The Nest's Noticings for the Week...
Favorite Product: The Swipen Snap
Parenting Resource or Tip: Check out the book Baby Play for Every Day and similar books like it that give you ideas for how to play with your little one!
Baby Signs to Use: Play, Music, Book
Baby Songs to Sing: Hurry Hurry Drive the Firetruck, Heads Shoulders Knees and Toes
Quick and Easy Recipe: One Pan Autumn Chicken
Developmental Play Tip: Today’s class is full of developmental tips!!
Today's Topic: RAISING A BABY GENIUS ;)
Your child’s brain is 80% of adult size by 3 years old (one source of mine says 2 years old!) and 90% by 5 years old. During the first three years of life, your child’s brain triples in size. It produces 700 neural connections a minute during this time! You have the chance to make a HUGE impact on your child’s development and future success in those first 3 years.
Today we talked about how to raise a SMART baby - we used the acronym SMART to highlight 5 things you can do to help grow your baby's brain: (we talked about as many of these as we could in class!)
S - Sensory Experiences
M - Manage Technology
A - Avoid Overscheduling
R - Read, Talk and Sing
T - Touch
Babies learn best through sensory play. Remember that everything in our world is new and stimulating for these young ones! Putting your baby’s feet in the grass, letting them grab at sand on the beach, and dipping their hands in yogurt and wiping it all over their face are all sensory experiences that grow your child’s brain! By touching, smelling, and tasting things unfamiliar to them, we allow them to build neural connections in the brain and strengthen memory, develop language, fine and gross motor skills, cognitive growth, and problem solving. Helping your baby learn to feel comfortable “getting dirty” helps them learn and grow! You can go pinterest-crazy with sensory play, but you don’t need to make it complicated!!
Check out Jessie's daughter, Shea, doing some simple sensory activities - paint in a bag and gel sensory bag.
Some other simple ideas:
Sensory bags - gel
Shaving cream in a bag
Bubbles in the bathtub or baby pool
Anything in a bowl or big Tupperware container!
Yarn and animals
Glow sticks in bathtub
Colored ice cubes in water (bathtub?)
Edible finger paint (bathtub?)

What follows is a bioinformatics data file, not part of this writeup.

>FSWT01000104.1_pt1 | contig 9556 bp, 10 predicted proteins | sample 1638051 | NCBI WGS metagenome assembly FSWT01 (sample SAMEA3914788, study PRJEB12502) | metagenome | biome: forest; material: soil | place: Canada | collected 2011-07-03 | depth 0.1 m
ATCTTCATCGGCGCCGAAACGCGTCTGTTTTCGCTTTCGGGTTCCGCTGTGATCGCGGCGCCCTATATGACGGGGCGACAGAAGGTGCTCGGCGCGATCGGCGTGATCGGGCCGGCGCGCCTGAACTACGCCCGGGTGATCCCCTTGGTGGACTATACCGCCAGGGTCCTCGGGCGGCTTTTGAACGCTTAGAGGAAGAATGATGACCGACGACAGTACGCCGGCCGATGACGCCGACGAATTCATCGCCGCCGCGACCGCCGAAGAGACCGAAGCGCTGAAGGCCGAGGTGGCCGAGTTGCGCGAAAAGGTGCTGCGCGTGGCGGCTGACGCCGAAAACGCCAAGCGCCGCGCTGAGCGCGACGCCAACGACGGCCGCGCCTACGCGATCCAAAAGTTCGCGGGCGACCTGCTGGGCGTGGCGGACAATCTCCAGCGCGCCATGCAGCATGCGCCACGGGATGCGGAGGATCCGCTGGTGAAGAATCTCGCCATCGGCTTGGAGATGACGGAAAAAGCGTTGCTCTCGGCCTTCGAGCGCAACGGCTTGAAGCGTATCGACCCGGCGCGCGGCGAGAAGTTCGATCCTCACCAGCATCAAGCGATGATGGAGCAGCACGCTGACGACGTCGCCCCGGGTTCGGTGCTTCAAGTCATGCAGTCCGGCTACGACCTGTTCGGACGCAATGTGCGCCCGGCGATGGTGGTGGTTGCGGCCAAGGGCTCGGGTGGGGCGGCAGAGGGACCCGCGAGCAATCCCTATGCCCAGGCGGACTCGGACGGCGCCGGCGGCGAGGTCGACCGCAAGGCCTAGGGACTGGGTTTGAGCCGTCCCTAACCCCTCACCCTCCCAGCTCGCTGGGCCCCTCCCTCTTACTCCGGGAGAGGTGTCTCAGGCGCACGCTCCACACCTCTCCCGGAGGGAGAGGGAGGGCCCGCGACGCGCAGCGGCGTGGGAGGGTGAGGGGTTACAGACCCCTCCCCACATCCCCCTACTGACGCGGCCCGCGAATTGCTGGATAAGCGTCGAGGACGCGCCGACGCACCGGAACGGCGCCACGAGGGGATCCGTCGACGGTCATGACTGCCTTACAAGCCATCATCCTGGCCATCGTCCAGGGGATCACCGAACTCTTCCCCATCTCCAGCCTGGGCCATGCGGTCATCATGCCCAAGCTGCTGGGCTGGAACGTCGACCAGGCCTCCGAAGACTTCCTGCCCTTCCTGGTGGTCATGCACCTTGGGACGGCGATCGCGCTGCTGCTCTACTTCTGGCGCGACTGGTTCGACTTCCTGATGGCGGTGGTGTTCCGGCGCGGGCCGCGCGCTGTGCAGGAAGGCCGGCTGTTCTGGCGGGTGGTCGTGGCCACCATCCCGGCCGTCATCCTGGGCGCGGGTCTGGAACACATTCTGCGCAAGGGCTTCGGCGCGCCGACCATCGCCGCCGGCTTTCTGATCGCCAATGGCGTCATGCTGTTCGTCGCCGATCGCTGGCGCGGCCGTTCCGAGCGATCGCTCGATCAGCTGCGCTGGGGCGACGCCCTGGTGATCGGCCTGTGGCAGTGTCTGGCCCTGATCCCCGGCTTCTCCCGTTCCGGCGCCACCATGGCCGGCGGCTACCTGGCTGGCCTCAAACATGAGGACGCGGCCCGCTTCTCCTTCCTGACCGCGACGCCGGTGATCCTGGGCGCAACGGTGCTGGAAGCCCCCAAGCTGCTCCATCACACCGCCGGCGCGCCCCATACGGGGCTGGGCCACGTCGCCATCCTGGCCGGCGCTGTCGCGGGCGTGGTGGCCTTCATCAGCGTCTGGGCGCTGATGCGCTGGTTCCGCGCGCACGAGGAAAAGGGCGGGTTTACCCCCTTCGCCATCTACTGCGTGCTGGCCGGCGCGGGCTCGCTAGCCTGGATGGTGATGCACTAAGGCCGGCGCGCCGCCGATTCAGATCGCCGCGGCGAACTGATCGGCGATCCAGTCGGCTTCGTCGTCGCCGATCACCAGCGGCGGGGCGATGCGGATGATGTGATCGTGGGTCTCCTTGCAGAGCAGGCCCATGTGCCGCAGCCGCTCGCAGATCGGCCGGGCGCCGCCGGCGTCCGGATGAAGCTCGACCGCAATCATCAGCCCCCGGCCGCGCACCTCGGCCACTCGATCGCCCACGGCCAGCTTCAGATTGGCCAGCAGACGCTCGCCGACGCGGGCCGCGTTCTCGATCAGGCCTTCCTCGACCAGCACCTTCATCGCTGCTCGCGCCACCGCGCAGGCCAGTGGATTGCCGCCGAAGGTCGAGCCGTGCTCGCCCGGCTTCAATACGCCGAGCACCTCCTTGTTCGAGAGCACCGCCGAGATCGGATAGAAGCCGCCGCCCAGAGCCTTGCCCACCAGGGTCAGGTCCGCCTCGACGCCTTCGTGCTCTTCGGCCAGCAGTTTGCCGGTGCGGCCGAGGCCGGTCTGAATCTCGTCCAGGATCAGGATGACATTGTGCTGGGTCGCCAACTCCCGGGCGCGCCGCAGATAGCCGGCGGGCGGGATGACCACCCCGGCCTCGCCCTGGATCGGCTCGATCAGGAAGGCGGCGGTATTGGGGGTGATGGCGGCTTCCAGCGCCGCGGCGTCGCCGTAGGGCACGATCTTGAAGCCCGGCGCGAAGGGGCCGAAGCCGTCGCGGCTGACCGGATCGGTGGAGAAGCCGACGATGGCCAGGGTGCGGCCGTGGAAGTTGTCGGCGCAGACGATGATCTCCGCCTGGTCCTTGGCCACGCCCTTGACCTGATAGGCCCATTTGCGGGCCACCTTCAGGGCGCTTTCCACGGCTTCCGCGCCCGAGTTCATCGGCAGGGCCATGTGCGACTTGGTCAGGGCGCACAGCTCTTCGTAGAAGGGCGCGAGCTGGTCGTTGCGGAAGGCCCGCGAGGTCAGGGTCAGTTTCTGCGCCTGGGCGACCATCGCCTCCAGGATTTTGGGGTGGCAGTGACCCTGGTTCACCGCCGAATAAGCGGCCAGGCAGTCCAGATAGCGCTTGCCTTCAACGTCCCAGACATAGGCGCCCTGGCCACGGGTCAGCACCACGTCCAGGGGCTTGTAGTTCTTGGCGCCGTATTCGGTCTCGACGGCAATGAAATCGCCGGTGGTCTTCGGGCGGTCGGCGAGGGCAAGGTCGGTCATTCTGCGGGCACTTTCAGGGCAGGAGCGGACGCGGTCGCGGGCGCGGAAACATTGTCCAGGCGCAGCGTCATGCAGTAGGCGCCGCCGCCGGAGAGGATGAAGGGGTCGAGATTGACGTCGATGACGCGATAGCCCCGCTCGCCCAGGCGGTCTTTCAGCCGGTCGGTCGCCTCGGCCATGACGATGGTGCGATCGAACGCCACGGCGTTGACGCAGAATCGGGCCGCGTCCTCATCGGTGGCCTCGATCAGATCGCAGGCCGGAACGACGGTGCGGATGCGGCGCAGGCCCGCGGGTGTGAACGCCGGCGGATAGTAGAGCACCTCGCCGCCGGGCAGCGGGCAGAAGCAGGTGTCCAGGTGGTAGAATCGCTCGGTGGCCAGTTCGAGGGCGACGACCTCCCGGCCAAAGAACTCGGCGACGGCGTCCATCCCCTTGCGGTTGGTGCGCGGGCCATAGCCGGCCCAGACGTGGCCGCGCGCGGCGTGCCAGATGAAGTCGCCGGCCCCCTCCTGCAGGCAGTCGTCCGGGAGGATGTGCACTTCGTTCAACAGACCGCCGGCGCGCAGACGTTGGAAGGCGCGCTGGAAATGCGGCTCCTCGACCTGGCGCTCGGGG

- Be very conscious of screen time before age 2. Screen time in infants and toddlers should be limited to very interactive experiences, such as face-timing with family. After age 2, limit screen time to an hour or two a day.
- Try to avoid having the TV on as “background noise” in your home, turn off the TV during dinner and make kids’ bedrooms screen free, and don’t watch the news with children in the room.
- When your child starts to watch TV, choose high quality programming. (Check out www.commonsensemedia.org for guidance on all things TV and movie related!)
Yourself or your baby/child – make PLAY and time together a family priority. As Mr. Rogers said… “Play is often talked about as if it were a relief from serious learning. But for children play is serious learning. Play is really the work of childhood.”
Read, Talk, and Sing
Narrate your day, read to your child, talk and play music as they play… surround your child by language as much as possible! Limit “noisy” toys in your home!
- Research shows that by age three, children from more talkative families had heard 30 million more words and performed better on cognitive tests.
- Talk is the most well-documented way to help your child’s brain grow and develop!
- Narrate your day
- Use adjectives
- Give your child choices
- Imitate the sounds you hear them making – eye to eye contact
- Black and white books – “High contrast shapes and patterns provide the baby with something simple and engaging to focus on, and in this focus – or intense concentration – they can allow their minds to rest. High contrast shapes may appear odd or even a little boring to adults, but they are designed to hold babies' attention and the results from them is breathtaking. Researchers have repeatedly shown that newborns prefer to look at black and white geometric shapes, rather than bright colors or pastels.” http://www.huggamind.com/highcontrast.php
- A study from the University of Waterloo found that mothers tended to use more complex talk and language when reading their toddlers books without pictures. When you’re “reading” to your baby, don’t feel like you actually need to read everything word for word! Talk about pictures, point, tell stories, etc. Always follow your baby’s lead!
- Sing songs over and over and over! Repetition is fantastic for young children.
- Use hand motions with songs
- “Ten in the Bed” – practice rolling
- “BINGO” – audiation
- Play songs with and without words
- Play music in your home! We love these pandora stations for kids: Toddler Radio, Lullaby, Rockabye Baby, Jack Johnson Children’s, Disney, Elizabeth Mitchell, Laurie Berkner, Sleepy Time, Rockin’ Kids, Kids Folk, Asylum Street Spankers, Dan Zanes, Ziggy Marley Children’s, Bobby McPherin, Lunch Money, They Might Be Giants, Caspar Babypants
There are multiple studies that show a direct correlation between the amount of physical touch early in life with the development of empathy, an increase in brain mass, cortical functioning, brain activity, and higher IQ/language scores.
- Infant massage
- Respond to your child’s cues
This is the section of the recap where I will give you all of the info brought up during check-in time from all of our 0-12 month Mommy and Me classes so that you can have the most resources possible!
- Combat addiction to your cell phone (for you and baby!)
- Wondertree Kids - great music and messy art classes - both fantastic sensory experiences!
- Jbary - Great list of kids songs
- Tegu magnetic blocks "pocket pouch" - great thing to have in your diaper bag for playing at restaurants